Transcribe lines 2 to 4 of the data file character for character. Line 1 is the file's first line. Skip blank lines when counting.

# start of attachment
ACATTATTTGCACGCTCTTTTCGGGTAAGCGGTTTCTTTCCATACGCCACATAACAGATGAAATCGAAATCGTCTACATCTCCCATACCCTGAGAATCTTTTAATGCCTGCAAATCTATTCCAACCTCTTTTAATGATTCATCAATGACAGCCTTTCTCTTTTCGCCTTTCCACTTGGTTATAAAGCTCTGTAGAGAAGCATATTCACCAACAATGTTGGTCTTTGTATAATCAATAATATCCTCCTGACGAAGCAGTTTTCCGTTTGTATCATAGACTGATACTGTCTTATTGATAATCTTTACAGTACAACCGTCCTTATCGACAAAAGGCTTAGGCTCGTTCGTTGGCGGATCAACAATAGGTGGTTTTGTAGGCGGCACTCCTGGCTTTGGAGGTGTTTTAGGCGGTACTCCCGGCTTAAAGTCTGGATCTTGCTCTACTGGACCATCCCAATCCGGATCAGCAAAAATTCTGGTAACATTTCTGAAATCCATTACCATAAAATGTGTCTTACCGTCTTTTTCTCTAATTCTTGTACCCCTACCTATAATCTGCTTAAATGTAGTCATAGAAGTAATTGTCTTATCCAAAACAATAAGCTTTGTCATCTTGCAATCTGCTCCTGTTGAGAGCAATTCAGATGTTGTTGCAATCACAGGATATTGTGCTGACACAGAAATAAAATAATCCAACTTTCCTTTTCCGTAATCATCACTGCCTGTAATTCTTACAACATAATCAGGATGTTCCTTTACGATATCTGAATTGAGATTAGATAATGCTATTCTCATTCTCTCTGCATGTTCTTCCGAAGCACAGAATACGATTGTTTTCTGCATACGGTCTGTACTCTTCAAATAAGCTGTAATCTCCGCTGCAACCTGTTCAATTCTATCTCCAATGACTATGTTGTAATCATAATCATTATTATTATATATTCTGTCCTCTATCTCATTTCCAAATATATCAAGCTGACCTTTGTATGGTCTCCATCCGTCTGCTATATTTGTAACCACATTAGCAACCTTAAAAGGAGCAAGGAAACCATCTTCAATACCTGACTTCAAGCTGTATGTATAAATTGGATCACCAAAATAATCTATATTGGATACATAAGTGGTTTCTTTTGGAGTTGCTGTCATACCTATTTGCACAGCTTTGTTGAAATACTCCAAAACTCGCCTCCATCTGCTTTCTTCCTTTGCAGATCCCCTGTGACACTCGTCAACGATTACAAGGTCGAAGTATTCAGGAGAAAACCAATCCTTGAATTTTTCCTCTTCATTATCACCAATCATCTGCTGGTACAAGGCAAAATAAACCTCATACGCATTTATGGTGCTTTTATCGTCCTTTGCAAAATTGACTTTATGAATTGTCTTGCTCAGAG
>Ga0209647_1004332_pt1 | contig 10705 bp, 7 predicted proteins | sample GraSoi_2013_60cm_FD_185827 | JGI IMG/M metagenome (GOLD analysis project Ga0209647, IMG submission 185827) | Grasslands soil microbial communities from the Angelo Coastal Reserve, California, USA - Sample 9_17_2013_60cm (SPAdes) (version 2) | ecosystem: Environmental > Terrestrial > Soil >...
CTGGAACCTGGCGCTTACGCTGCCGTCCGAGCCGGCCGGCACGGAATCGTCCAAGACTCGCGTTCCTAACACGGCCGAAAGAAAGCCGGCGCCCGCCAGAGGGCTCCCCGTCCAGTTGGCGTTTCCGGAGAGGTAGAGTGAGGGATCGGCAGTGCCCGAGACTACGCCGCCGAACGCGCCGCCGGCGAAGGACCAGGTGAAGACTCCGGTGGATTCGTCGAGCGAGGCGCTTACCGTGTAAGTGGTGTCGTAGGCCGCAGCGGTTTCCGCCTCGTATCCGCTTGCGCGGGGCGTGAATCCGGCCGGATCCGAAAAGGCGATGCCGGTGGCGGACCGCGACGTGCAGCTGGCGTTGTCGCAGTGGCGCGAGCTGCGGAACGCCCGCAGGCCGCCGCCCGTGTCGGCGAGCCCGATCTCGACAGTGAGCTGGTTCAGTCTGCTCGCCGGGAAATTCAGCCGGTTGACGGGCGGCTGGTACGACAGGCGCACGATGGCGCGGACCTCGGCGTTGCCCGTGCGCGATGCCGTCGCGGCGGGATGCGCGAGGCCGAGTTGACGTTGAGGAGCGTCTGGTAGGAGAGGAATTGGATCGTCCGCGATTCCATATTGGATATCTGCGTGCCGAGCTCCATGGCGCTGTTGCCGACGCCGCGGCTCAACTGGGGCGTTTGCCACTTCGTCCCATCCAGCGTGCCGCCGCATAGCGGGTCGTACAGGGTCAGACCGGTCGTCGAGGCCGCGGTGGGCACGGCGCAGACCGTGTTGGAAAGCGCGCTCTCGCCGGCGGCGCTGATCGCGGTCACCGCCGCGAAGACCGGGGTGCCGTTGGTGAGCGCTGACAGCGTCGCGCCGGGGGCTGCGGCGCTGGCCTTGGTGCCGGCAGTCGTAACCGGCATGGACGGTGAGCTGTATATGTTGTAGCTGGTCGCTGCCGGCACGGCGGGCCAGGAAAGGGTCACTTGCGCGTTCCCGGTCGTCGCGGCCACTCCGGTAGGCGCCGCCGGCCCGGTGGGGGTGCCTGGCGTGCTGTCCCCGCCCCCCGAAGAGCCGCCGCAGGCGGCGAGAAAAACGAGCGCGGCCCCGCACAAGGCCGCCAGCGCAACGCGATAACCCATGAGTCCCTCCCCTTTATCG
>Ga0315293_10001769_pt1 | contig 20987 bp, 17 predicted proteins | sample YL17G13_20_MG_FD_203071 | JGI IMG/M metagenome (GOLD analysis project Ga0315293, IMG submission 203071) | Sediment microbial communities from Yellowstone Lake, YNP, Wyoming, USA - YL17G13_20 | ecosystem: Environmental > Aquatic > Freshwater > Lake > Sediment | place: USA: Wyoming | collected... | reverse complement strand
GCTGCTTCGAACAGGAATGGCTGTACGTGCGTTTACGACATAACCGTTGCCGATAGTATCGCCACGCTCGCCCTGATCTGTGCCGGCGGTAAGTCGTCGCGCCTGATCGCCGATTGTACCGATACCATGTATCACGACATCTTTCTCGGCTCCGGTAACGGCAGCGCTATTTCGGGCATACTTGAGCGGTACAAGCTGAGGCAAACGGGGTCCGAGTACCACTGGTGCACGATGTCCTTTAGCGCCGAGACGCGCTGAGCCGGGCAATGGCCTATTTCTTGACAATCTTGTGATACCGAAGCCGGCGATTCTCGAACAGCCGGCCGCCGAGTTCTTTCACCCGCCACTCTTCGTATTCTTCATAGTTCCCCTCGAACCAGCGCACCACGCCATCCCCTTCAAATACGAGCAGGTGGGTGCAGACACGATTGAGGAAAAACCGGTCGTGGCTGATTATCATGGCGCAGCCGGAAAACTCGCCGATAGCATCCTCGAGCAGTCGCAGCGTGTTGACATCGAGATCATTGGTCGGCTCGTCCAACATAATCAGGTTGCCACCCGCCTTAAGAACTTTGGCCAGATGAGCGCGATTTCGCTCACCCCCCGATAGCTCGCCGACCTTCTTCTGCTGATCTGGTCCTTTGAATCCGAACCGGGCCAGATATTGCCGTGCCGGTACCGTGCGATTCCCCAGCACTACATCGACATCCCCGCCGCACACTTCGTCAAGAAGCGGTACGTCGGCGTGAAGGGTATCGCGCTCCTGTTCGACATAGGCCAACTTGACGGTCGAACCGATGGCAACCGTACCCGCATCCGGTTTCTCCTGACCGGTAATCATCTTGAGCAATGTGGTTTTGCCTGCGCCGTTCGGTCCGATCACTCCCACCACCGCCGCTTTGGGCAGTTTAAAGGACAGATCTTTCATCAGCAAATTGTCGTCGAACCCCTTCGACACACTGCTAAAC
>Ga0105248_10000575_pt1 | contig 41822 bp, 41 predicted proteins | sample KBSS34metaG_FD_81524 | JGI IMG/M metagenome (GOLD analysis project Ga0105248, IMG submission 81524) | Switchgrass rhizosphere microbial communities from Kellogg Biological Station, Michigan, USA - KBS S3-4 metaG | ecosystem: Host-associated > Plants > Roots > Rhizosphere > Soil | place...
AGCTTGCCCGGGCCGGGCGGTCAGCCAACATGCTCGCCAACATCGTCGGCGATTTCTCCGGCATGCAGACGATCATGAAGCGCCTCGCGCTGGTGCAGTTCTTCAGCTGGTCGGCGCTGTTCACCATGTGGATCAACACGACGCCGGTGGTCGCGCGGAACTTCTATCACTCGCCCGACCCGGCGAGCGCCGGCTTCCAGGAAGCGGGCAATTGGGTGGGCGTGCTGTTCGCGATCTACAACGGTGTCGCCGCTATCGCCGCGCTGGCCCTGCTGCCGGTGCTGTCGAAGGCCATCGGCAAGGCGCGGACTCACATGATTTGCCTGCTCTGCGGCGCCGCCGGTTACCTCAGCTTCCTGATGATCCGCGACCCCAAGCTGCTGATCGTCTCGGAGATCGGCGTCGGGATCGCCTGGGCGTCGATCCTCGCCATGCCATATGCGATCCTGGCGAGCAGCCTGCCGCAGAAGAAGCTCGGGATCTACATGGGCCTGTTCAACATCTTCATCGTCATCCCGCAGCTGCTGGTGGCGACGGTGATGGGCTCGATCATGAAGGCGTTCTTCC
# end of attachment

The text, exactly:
>Ga0209647_1004332_pt1 | contig 10705 bp, 7 predicted proteins | sample GraSoi_2013_60cm_FD_185827 | JGI IMG/M metagenome (GOLD analysis project Ga0209647, IMG submission 185827) | Grasslands soil microbial communities from the Angelo Coastal Reserve, California, USA - Sample 9_17_2013_60cm (SPAdes) (version 2) | ecosystem: Environmental > Terrestrial > Soil >...
CTGGAACCTGGCGCTTACGCTGCCGTCCGAGCCGGCCGGCACGGAATCGTCCAAGACTCGCGTTCCTAACACGGCCGAAAGAAAGCCGGCGCCCGCCAGAGGGCTCCCCGTCCAGTTGGCGTTTCCGGAGAGGTAGAGTGAGGGATCGGCAGTGCCCGAGACTACGCCGCCGAACGCGCCGCCGGCGAAGGACCAGGTGAAGACTCCGGTGGATTCGTCGAGCGAGGCGCTTACCGTGTAAGTGGTGTCGTAGGCCGCAGCGGTTTCCGCCTCGTATCCGCTTGCGCGGGGCGTGAATCCGGCCGGATCCGAAAAGGCGATGCCGGTGGCGGACCGCGACGTGCAGCTGGCGTTGTCGCAGTGGCGCGAGCTGCGGAACGCCCGCAGGCCGCCGCCCGTGTCGGCGAGCCCGATCTCGACAGTGAGCTGGTTCAGTCTGCTCGCCGGGAAATTCAGCCGGTTGACGGGCGGCTGGTACGACAGGCGCACGATGGCGCGGACCTCGGCGTTGCCCGTGCGCGATGCCGTCGCGGCGGGATGCGCGAGGCCGAGTTGACGTTGAGGAGCGTCTGGTAGGAGAGGAATTGGATCGTCCGCGATTCCATATTGGATATCTGCGTGCCGAGCTCCATGGCGCTGTTGCCGACGCCGCGGCTCAACTGGGGCGTTTGCCACTTCGTCCCATCCAGCGTGCCGCCGCATAGCGGGTCGTACAGGGTCAGACCGGTCGTCGAGGCCGCGGTGGGCACGGCGCAGACCGTGTTGGAAAGCGCGCTCTCGCCGGCGGCGCTGATCGCGGTCACCGCCGCGAAGACCGGGGTGCCGTTGGTGAGCGCTGACAGCGTCGCGCCGGGGGCTGCGGCGCTGGCCTTGGTGCCGGCAGTCGTAACCGGCATGGACGGTGAGCTGTATATGTTGTAGCTGGTCGCTGCCGGCACGGCGGGCCAGGAAAGGGTCACTTGCGCGTTCCCGGTCGTCGCGGCCACTCCGGTAGGCGCCGCCGGCCCGGTGGGGGTGCCTGGCGTGCTGTCCCCGCCCCCCGAAGAGCCGCCGCAGGCGGCGAGAAAAACGAGCGCGGCCCCGCACAAGGCCGCCAGCGCAACGCGATAACCCATGAGTCCCTCCCCTTTATCG
>Ga0315293_10001769_pt1 | contig 20987 bp, 17 predicted proteins | sample YL17G13_20_MG_FD_203071 | JGI IMG/M metagenome (GOLD analysis project Ga0315293, IMG submission 203071) | Sediment microbial communities from Yellowstone Lake, YNP, Wyoming, USA - YL17G13_20 | ecosystem: Environmental > Aquatic > Freshwater > Lake > Sediment | place: USA: Wyoming | collected... | reverse complement strand